Byzantine Philadelphia Ancient City – Alasehir
Philadelphia was a prosperous Byzantine city that was called the “little Athens” in the 6th century AD because of its festivals and temples. Presumably, that indicates that the city was not entirely converted to Christianity. Ammia, the Christian prophetess, was from Philadelphia, however. In about 600, the domed Basilica of St. John was built, remains of which are the main archaeological attraction in the modern city. The Byzantine walls that once surrounded the city have all but crumbled away. A few remnants are still visible at the northeast edge of town, near the bus stand. The city was taken by the Seljuk Turks in 1074 and 1093–1094. In 1098, during the First Crusade, it was recovered by Byzantine Emperor Alexios I. In the 11th to the 15th centuries AD, it was the seat of the doux (governor) and stratopedarches (military commander) of the Thrakesion theme.
It was the centre of several revolts against ruling Byzantine emperors: in 1182, led by John Komnenos Vatatzes, and 1188–1205 or 1206, led by Theodore Mangaphas, a local Philadelphian, against Isaac II Angelos. At that time, the bishopric of Philadelphia was promoted to metropolis. In the 14th century, Philadelphia was made the metropolis of Lydia by the Greek Orthodox patriarch of Constantinople, a status that it still holds. It was granted this honour because the city did not capitulate to the Ottomans. The city was prosperous especially in the 13th and 14th centuries: there was a Genoese trading colony, and the city was an important producer of leather goods and red-dyed silk (whence, perhaps, its Turkish name, which probably means “red city”). By the 14th century, the city was surrounded by Ottoman emirates but maintained nominal allegiance to the Byzantine emperor. The city remained prosperous through trade and its strategic location.
Philadelphia was an independent neutral city under the influence of the Latin Knights of Rhodes, when it was taken in 1390 by Bayezid I and an auxiliary Christian force under Byzantine emperor Manuel II after prolonged resistance by when all of the other cities of Asia Minor had surrendered to the Ottomans. Manuel had been forced by Bayezid to participate in subjugating Philadelphia to Ottoman rule, a bitter irony given its long resistance. Twelve years later, it was captured by Timur, who built a wall with the corpses of his prisoners. Later, it passed into the rule of Junayd until it was ultimately captured by Murad II.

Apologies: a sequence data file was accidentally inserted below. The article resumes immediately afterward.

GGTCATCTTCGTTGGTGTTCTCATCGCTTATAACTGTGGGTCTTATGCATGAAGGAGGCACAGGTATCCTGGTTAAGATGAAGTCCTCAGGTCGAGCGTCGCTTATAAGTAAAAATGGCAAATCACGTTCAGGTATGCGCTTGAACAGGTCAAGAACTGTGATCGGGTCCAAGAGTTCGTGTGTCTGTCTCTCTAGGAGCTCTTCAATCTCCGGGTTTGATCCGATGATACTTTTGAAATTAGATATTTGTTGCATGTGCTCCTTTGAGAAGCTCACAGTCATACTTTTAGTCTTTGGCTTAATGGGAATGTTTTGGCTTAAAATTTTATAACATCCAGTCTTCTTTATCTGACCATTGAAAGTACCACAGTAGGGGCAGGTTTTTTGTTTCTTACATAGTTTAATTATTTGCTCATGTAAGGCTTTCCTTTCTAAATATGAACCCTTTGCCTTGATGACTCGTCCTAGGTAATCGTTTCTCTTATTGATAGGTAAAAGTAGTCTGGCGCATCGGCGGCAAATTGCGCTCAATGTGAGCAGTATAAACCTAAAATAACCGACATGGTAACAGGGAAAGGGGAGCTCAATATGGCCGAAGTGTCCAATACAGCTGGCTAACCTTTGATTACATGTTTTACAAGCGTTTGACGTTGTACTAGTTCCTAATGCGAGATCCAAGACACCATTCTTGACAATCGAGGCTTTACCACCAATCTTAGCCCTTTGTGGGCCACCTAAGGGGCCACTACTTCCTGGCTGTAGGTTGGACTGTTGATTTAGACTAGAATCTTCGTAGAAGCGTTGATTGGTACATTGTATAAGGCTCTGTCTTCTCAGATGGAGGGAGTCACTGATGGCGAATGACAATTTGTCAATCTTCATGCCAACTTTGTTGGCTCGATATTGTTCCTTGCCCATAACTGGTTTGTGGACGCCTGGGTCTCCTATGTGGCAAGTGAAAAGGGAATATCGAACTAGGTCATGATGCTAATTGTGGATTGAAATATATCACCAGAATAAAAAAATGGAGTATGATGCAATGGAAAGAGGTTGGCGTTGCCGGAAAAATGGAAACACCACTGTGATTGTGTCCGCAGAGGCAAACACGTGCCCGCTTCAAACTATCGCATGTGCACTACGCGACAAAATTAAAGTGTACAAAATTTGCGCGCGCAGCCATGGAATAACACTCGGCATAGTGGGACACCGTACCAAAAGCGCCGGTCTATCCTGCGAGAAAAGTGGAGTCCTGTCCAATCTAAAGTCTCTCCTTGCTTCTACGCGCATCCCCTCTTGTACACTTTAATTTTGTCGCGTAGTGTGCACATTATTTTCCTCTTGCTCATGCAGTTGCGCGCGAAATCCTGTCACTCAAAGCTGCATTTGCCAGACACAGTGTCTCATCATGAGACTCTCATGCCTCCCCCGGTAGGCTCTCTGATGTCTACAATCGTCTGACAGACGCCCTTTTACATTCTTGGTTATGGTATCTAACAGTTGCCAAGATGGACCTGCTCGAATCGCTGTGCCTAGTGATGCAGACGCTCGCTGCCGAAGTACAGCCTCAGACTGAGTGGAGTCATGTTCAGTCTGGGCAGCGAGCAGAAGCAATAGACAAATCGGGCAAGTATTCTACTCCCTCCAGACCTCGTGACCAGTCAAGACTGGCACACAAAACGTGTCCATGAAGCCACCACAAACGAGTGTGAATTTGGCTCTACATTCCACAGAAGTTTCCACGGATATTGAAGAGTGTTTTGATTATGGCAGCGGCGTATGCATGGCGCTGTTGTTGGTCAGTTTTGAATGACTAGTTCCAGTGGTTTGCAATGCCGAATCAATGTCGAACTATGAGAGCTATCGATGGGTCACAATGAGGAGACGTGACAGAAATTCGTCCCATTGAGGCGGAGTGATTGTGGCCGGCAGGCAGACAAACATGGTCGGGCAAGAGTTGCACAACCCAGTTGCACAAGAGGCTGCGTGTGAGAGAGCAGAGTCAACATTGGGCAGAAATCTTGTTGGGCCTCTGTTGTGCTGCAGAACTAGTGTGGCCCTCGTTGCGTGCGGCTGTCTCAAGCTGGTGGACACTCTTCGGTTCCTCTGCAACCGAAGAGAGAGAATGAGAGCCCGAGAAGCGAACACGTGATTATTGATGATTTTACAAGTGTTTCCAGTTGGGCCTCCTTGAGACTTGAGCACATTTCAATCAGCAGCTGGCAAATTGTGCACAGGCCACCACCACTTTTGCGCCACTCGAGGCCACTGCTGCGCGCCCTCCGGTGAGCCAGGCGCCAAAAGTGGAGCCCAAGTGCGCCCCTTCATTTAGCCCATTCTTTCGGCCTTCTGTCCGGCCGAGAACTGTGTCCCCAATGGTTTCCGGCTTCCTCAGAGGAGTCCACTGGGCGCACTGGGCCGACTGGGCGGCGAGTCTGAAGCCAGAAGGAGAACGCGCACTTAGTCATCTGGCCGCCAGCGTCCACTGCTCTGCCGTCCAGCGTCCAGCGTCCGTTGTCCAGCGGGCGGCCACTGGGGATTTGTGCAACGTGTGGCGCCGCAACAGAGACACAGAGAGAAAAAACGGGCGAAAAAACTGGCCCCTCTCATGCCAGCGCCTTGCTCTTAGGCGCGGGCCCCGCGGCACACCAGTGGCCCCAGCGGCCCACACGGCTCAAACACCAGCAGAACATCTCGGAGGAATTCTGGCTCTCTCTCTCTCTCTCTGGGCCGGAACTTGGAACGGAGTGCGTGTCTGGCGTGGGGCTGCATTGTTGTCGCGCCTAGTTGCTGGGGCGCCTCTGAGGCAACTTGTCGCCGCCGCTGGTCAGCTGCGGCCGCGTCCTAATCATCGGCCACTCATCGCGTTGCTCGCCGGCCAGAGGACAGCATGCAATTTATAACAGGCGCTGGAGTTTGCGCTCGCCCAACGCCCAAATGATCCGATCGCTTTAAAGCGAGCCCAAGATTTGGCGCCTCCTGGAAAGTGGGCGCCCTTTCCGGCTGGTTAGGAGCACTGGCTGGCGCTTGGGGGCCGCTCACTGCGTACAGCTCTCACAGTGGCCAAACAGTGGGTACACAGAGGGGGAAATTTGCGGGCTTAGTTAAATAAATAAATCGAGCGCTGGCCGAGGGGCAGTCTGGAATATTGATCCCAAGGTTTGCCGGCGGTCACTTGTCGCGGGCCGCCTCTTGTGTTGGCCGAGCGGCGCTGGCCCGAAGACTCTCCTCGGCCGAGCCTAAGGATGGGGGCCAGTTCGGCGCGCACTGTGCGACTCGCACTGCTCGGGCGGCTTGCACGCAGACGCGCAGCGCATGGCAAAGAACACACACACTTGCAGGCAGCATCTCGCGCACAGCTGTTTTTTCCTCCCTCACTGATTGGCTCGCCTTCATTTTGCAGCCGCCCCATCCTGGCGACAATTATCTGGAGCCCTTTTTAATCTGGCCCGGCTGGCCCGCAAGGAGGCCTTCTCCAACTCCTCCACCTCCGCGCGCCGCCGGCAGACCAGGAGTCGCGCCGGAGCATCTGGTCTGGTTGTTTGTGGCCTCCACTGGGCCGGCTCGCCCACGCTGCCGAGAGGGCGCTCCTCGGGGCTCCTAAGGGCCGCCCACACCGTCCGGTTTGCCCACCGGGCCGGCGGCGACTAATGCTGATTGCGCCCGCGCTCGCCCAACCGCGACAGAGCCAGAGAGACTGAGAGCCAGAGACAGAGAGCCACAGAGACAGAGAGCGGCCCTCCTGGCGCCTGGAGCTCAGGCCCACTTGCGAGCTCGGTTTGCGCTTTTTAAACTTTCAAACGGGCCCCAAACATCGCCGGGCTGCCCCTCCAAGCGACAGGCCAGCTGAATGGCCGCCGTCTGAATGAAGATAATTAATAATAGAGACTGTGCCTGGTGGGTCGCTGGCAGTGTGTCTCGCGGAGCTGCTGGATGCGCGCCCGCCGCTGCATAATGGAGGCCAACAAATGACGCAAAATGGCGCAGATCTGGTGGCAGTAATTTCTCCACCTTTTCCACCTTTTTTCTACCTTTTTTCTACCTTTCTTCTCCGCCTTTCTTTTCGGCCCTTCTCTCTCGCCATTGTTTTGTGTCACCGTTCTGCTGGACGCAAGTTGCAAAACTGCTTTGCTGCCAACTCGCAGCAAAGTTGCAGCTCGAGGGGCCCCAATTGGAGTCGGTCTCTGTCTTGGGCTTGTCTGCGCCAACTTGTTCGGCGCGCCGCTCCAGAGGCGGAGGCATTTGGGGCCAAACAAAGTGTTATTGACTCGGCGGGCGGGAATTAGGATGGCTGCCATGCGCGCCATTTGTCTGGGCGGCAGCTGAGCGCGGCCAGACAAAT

From 1867 until 1922, Alaşehir was part of the Aidin Vilayet of the Ottoman Empire. The Greek Army occupied the city during the Greco-Turkish War (1919–1922). There is dissent about who burned Philadelphia in 1922. American Consul George Horton wrote in his memoirs about the Turkish army tactics of burning every Greek city that they entered, which culminated with the Great Fire of Smyrna. Other accounts put the blame on the other side in which retreating Greek Army carried out a scorched-earth policy while it was retreating from Anatolia during the final phase of the war, which included the Fire of Alaşehir. According to Park, 70% of the buildings of Alaşehir were destroyed by fire, and Kinross wrote, “Alaşehir was no more than a dark scorched cavity, defacing the hillside. Village after village had been reduced to an ash-heap”. It is estimated that some 3,000 lives were lost in the burning of Alaşehir.
A suburb of Athens, Nea Filadelfia (“New Philadelphia”), is named from the Greek refugees from Alaşehir (in Greek known as “Philadelphia”) who settled there following the war and the population exchange between Greece and Turkey of 1923. The city was the site of the Alaşehir Congress in 1919.